Tim Wu is an author, policy advocate and professor at Columbia Law School. He is a fellow at the New America Foundation and a contributing editor at The New Republic. Wu's best-known work is the development of Net Neutrality theory, but he writes also about private power, free speech, copyright and antitrust. He has previously served as a senior advisor to the Federal Trade Commission, Chair of Media reform group at Free Press, as a fellow at Google, and worked for Riverstone Networks in the telecommunications industry. He was a law clerk for Judge Richard Posner and Justice Stephen Breyer.

In 2014, Wu ran as a Democratic candidate for Lieutenant Governor of New York. Though he lost the race, Wu received 40% of the popular vote. In a Washington Post interview discussing his candidacy, Wu described his approach to the campaign as one positioned against the concentration of private power: "A hundred years ago, antitrust and merger enforcement was front page news. And we live in another era of enormous private concentration. And for some reason we call all these 'wonky issues.' They're not, really. They affect people more than half a dozen other issues. Day to day, people's lives are affected by concentration and infrastructure.... You can expect a progressive-style, trust-busting kind of campaign out of me. And I fully intend to bridge that gap between the kind of typical issues in electoral politics and questions involving private power."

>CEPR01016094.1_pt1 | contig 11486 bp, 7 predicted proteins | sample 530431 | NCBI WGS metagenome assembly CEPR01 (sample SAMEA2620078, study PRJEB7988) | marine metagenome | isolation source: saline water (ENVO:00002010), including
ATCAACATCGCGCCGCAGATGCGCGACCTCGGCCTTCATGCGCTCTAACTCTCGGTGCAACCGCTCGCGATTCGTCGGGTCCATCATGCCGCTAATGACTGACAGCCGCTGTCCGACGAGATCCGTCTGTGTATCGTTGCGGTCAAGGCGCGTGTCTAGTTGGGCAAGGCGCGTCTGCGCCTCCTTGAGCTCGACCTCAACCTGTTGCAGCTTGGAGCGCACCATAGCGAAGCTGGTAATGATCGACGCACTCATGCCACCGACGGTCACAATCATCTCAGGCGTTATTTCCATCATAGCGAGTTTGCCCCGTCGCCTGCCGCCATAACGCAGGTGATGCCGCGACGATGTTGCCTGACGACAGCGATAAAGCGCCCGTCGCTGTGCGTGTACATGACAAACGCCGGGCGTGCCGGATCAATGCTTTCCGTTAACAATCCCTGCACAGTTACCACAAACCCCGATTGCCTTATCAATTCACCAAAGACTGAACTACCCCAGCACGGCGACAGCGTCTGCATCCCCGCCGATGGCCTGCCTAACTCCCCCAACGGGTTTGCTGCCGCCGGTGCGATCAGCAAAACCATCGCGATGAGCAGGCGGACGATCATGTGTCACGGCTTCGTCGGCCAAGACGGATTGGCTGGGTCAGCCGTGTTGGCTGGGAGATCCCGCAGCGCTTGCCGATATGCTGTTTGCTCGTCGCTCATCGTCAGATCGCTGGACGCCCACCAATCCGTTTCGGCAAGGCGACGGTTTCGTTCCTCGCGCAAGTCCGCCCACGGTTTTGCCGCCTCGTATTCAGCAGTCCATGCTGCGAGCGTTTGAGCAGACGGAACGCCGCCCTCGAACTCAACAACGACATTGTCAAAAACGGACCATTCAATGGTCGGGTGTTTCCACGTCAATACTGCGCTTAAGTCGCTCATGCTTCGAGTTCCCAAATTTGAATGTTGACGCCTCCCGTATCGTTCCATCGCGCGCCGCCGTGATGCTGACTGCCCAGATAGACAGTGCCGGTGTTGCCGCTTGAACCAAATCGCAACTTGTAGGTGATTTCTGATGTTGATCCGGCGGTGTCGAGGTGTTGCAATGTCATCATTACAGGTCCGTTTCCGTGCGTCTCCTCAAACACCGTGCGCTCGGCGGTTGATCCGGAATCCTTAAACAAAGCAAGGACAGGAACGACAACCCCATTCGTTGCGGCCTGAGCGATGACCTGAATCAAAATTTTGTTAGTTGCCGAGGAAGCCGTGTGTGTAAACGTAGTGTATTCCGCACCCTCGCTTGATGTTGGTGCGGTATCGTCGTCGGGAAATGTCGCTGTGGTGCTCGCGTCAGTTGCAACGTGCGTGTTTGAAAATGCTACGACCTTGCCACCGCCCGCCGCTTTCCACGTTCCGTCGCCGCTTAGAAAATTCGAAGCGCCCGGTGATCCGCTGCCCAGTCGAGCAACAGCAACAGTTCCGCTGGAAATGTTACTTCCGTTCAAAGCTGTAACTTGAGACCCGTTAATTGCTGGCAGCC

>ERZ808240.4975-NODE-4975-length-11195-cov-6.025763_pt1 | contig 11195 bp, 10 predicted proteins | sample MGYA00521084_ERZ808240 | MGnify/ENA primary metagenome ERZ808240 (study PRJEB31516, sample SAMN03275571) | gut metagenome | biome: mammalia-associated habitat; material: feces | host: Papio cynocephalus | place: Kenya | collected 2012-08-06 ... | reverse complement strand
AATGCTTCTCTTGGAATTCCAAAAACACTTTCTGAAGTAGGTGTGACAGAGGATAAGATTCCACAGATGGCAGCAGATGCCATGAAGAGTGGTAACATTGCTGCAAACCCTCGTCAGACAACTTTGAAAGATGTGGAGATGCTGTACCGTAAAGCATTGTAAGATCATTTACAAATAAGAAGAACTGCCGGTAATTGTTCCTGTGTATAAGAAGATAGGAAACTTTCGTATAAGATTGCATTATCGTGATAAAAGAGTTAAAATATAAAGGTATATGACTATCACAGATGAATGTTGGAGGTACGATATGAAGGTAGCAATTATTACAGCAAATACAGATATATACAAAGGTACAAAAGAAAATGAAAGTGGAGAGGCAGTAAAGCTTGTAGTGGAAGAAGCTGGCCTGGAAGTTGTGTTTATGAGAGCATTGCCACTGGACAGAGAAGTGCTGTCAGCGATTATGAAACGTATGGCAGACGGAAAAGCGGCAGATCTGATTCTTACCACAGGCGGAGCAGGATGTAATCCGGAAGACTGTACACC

Wu writes regularly for the New Yorker, The New Republic and T Magazine, has been recognized by Scientific American, National Law Journal, 02138 Magazine, the World Economic Forum, and has twice won the Lowell Thomas Award for travel writing.

Wu graduated with a B.S. from McGill University and a J.D. from Harvard Law School.